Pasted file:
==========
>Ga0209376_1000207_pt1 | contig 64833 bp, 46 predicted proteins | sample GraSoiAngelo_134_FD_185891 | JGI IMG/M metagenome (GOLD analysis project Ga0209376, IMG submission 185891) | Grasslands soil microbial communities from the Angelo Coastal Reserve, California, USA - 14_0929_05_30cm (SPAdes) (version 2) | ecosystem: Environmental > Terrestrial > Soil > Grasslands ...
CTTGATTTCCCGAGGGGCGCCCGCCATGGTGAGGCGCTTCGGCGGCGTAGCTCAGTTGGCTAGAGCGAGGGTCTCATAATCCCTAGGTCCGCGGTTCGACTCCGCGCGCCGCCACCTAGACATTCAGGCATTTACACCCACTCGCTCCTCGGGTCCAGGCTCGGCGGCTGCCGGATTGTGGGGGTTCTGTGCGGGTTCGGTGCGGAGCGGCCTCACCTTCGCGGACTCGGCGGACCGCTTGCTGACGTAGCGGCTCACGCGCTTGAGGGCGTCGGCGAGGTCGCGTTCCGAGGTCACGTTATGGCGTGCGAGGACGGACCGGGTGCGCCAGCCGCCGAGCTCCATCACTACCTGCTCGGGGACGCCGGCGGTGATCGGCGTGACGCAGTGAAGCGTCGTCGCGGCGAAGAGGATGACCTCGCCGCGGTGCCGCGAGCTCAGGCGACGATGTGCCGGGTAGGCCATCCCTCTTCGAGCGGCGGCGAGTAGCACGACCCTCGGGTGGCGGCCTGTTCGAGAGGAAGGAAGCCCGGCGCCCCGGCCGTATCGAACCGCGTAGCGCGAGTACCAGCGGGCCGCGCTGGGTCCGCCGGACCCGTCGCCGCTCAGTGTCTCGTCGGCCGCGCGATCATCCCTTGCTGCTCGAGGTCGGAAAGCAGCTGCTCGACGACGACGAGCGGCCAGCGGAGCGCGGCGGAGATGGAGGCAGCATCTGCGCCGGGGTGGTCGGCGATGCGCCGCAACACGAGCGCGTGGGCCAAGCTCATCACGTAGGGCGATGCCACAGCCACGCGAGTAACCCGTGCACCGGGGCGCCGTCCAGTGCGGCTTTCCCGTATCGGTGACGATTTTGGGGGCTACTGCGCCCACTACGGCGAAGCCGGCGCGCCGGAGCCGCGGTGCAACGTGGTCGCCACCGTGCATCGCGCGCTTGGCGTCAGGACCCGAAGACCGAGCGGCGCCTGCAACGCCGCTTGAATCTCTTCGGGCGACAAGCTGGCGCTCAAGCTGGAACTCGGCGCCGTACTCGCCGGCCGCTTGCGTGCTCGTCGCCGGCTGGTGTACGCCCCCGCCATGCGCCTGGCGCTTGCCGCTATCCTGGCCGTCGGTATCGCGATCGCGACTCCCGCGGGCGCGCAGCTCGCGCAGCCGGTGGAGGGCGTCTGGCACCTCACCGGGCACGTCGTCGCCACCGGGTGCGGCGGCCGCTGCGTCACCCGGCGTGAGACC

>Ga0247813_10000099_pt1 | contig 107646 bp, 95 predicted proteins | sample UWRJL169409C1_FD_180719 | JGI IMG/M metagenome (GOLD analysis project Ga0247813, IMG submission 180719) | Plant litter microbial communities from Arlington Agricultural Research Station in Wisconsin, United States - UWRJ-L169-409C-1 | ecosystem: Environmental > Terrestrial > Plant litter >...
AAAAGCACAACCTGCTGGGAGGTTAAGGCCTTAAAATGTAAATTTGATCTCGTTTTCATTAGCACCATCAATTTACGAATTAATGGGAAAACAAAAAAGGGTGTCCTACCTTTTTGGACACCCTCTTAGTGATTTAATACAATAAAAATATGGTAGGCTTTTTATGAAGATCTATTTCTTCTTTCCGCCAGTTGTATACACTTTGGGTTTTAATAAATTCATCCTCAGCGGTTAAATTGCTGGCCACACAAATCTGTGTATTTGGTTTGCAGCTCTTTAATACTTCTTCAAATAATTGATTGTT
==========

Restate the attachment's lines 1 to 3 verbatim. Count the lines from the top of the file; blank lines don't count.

>Ga0209376_1000207_pt1 | contig 64833 bp, 46 predicted proteins | sample GraSoiAngelo_134_FD_185891 | JGI IMG/M metagenome (GOLD analysis project Ga0209376, IMG submission 185891) | Grasslands soil microbial communities from the Angelo Coastal Reserve, California, USA - 14_0929_05_30cm (SPAdes) (version 2) | ecosystem: Environmental > Terrestrial > Soil > Grasslands ...
CTTGATTTCCCGAGGGGCGCCCGCCATGGTGAGGCGCTTCGGCGGCGTAGCTCAGTTGGCTAGAGCGAGGGTCTCATAATCCCTAGGTCCGCGGTTCGACTCCGCGCGCCGCCACCTAGACATTCAGGCATTTACACCCACTCGCTCCTCGGGTCCAGGCTCGGCGGCTGCCGGATTGTGGGGGTTCTGTGCGGGTTCGGTGCGGAGCGGCCTCACCTTCGCGGACTCGGCGGACCGCTTGCTGACGTAGCGGCTCACGCGCTTGAGGGCGTCGGCGAGGTCGCGTTCCGAGGTCACGTTATGGCGTGCGAGGACGGACCGGGTGCGCCAGCCGCCGAGCTCCATCACTACCTGCTCGGGGACGCCGGCGGTGATCGGCGTGACGCAGTGAAGCGTCGTCGCGGCGAAGAGGATGACCTCGCCGCGGTGCCGCGAGCTCAGGCGACGATGTGCCGGGTAGGCCATCCCTCTTCGAGCGGCGGCGAGTAGCACGACCCTCGGGTGGCGGCCTGTTCGAGAGGAAGGAAGCCCGGCGCCCCGGCCGTATCGAACCGCGTAGCGCGAGTACCAGCGGGCCGCGCTGGGTCCGCCGGACCCGTCGCCGCTCAGTGTCTCGTCGGCCGCGCGATCATCCCTTGCTGCTCGAGGTCGGAAAGCAGCTGCTCGACGACGACGAGCGGCCAGCGGAGCGCGGCGGAGATGGAGGCAGCATCTGCGCCGGGGTGGTCGGCGATGCGCCGCAACACGAGCGCGTGGGCCAAGCTCATCACGTAGGGCGATGCCACAGCCACGCGAGTAACCCGTGCACCGGGGCGCCGTCCAGTGCGGCTTTCCCGTATCGGTGACGATTTTGGGGGCTACTGCGCCCACTACGGCGAAGCCGGCGCGCCGGAGCCGCGGTGCAACGTGGTCGCCACCGTGCATCGCGCGCTTGGCGTCAGGACCCGAAGACCGAGCGGCGCCTGCAACGCCGCTTGAATCTCTTCGGGCGACAAGCTGGCGCTCAAGCTGGAACTCGGCGCCGTACTCGCCGGCCGCTTGCGTGCTCGTCGCCGGCTGGTGTACGCCCCCGCCATGCGCCTGGCGCTTGCCGCTATCCTGGCCGTCGGTATCGCGATCGCGACTCCCGCGGGCGCGCAGCTCGCGCAGCCGGTGGAGGGCGTCTGGCACCTCACCGGGCACGTCGTCGCCACCGGGTGCGGCGGCCGCTGCGTCACCCGGCGTGAGACC

>Ga0247813_10000099_pt1 | contig 107646 bp, 95 predicted proteins | sample UWRJL169409C1_FD_180719 | JGI IMG/M metagenome (GOLD analysis project Ga0247813, IMG submission 180719) | Plant litter microbial communities from Arlington Agricultural Research Station in Wisconsin, United States - UWRJ-L169-409C-1 | ecosystem: Environmental > Terrestrial > Plant litter >...